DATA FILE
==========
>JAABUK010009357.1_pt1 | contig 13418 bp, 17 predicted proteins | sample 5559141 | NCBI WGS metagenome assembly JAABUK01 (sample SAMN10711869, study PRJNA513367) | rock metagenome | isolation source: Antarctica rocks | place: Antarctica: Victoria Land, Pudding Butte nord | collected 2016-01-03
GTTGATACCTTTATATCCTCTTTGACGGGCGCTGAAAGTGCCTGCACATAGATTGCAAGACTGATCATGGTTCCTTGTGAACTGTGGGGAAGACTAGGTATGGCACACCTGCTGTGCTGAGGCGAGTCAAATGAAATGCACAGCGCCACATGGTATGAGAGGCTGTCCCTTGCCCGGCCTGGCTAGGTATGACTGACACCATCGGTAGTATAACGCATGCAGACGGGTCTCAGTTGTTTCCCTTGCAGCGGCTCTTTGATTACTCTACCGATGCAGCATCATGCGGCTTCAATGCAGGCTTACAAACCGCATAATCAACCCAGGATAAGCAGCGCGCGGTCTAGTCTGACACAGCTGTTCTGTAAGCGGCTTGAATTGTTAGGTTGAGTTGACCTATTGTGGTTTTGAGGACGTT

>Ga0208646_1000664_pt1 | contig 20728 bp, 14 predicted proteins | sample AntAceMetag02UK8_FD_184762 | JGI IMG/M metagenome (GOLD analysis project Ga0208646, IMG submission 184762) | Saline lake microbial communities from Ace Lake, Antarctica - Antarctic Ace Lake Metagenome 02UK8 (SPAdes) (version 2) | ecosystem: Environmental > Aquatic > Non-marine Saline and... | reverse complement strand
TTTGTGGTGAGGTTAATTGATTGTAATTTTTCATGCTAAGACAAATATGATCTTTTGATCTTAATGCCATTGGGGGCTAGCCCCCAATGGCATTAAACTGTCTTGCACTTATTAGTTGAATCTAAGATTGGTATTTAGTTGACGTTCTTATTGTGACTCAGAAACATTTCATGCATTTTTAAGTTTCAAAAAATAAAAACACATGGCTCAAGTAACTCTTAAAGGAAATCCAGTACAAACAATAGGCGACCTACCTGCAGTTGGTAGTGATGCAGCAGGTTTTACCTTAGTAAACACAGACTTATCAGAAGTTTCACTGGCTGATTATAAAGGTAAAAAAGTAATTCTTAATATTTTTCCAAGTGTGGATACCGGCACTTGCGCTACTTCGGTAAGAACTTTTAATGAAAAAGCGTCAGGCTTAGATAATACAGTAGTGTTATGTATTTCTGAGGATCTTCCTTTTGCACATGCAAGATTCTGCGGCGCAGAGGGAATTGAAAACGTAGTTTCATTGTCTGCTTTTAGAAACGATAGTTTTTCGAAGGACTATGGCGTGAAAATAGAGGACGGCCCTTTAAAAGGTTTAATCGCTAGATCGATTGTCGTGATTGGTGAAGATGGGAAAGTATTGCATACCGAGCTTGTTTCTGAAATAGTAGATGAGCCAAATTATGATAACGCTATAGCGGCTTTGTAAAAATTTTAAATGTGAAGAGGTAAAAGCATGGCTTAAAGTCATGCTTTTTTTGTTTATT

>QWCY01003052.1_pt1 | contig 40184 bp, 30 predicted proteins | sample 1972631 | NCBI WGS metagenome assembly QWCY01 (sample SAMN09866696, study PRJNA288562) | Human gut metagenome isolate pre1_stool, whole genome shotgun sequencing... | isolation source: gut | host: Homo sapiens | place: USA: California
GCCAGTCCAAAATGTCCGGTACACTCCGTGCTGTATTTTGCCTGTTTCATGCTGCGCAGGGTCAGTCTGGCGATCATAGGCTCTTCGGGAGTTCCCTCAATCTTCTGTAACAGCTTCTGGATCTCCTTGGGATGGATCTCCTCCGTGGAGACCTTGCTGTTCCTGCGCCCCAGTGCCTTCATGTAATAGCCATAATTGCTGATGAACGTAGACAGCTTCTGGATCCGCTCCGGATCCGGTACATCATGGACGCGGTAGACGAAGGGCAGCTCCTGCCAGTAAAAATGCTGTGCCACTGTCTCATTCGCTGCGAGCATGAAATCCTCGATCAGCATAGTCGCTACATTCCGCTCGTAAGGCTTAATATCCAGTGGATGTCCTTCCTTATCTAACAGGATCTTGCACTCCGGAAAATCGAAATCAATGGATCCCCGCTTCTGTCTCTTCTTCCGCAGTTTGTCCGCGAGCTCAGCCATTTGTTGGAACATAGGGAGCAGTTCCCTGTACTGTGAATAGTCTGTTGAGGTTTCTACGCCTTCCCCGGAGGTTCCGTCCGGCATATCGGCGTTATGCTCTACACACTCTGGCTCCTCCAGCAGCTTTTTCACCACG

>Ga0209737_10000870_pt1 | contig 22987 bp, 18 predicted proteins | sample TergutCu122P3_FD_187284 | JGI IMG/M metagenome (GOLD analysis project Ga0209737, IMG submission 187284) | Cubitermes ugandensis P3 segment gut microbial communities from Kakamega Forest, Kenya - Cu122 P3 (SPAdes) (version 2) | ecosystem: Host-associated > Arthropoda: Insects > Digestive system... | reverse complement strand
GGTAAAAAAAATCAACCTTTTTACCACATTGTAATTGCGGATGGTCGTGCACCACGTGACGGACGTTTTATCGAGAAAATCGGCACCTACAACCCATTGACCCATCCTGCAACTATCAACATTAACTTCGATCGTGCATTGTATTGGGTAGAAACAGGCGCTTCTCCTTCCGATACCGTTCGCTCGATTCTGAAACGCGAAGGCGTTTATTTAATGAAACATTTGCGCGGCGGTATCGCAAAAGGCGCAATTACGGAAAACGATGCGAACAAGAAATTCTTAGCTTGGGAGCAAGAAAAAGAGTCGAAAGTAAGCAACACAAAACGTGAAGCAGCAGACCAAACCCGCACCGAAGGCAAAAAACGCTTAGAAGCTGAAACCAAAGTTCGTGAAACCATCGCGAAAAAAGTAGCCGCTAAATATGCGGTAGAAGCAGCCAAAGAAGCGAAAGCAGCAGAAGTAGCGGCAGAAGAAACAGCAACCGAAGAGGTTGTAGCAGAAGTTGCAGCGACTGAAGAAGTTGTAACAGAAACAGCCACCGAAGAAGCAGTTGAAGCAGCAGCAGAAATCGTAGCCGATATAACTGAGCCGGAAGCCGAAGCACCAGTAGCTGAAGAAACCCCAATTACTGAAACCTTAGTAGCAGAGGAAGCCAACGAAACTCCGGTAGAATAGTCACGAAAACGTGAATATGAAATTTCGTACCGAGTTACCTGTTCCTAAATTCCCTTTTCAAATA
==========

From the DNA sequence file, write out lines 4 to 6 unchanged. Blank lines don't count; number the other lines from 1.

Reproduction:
TTTGTGGTGAGGTTAATTGATTGTAATTTTTCATGCTAAGACAAATATGATCTTTTGATCTTAATGCCATTGGGGGCTAGCCCCCAATGGCATTAAACTGTCTTGCACTTATTAGTTGAATCTAAGATTGGTATTTAGTTGACGTTCTTATTGTGACTCAGAAACATTTCATGCATTTTTAAGTTTCAAAAAATAAAAACACATGGCTCAAGTAACTCTTAAAGGAAATCCAGTACAAACAATAGGCGACCTACCTGCAGTTGGTAGTGATGCAGCAGGTTTTACCTTAGTAAACACAGACTTATCAGAAGTTTCACTGGCTGATTATAAAGGTAAAAAAGTAATTCTTAATATTTTTCCAAGTGTGGATACCGGCACTTGCGCTACTTCGGTAAGAACTTTTAATGAAAAAGCGTCAGGCTTAGATAATACAGTAGTGTTATGTATTTCTGAGGATCTTCCTTTTGCACATGCAAGATTCTGCGGCGCAGAGGGAATTGAAAACGTAGTTTCATTGTCTGCTTTTAGAAACGATAGTTTTTCGAAGGACTATGGCGTGAAAATAGAGGACGGCCCTTTAAAAGGTTTAATCGCTAGATCGATTGTCGTGATTGGTGAAGATGGGAAAGTATTGCATACCGAGCTTGTTTCTGAAATAGTAGATGAGCCAAATTATGATAACGCTATAGCGGCTTTGTAAAAATTTTAAATGTGAAGAGGTAAAAGCATGGCTTAAAGTCATGCTTTTTTTGTTTATT

>QWCY01003052.1_pt1 | contig 40184 bp, 30 predicted proteins | sample 1972631 | NCBI WGS metagenome assembly QWCY01 (sample SAMN09866696, study PRJNA288562) | Human gut metagenome isolate pre1_stool, whole genome shotgun sequencing... | isolation source: gut | host: Homo sapiens | place: USA: California
GCCAGTCCAAAATGTCCGGTACACTCCGTGCTGTATTTTGCCTGTTTCATGCTGCGCAGGGTCAGTCTGGCGATCATAGGCTCTTCGGGAGTTCCCTCAATCTTCTGTAACAGCTTCTGGATCTCCTTGGGATGGATCTCCTCCGTGGAGACCTTGCTGTTCCTGCGCCCCAGTGCCTTCATGTAATAGCCATAATTGCTGATGAACGTAGACAGCTTCTGGATCCGCTCCGGATCCGGTACATCATGGACGCGGTAGACGAAGGGCAGCTCCTGCCAGTAAAAATGCTGTGCCACTGTCTCATTCGCTGCGAGCATGAAATCCTCGATCAGCATAGTCGCTACATTCCGCTCGTAAGGCTTAATATCCAGTGGATGTCCTTCCTTATCTAACAGGATCTTGCACTCCGGAAAATCGAAATCAATGGATCCCCGCTTCTGTCTCTTCTTCCGCAGTTTGTCCGCGAGCTCAGCCATTTGTTGGAACATAGGGAGCAGTTCCCTGTACTGTGAATAGTCTGTTGAGGTTTCTACGCCTTCCCCGGAGGTTCCGTCCGGCATATCGGCGTTATGCTCTACACACTCTGGCTCCTCCAGCAGCTTTTTCACCACG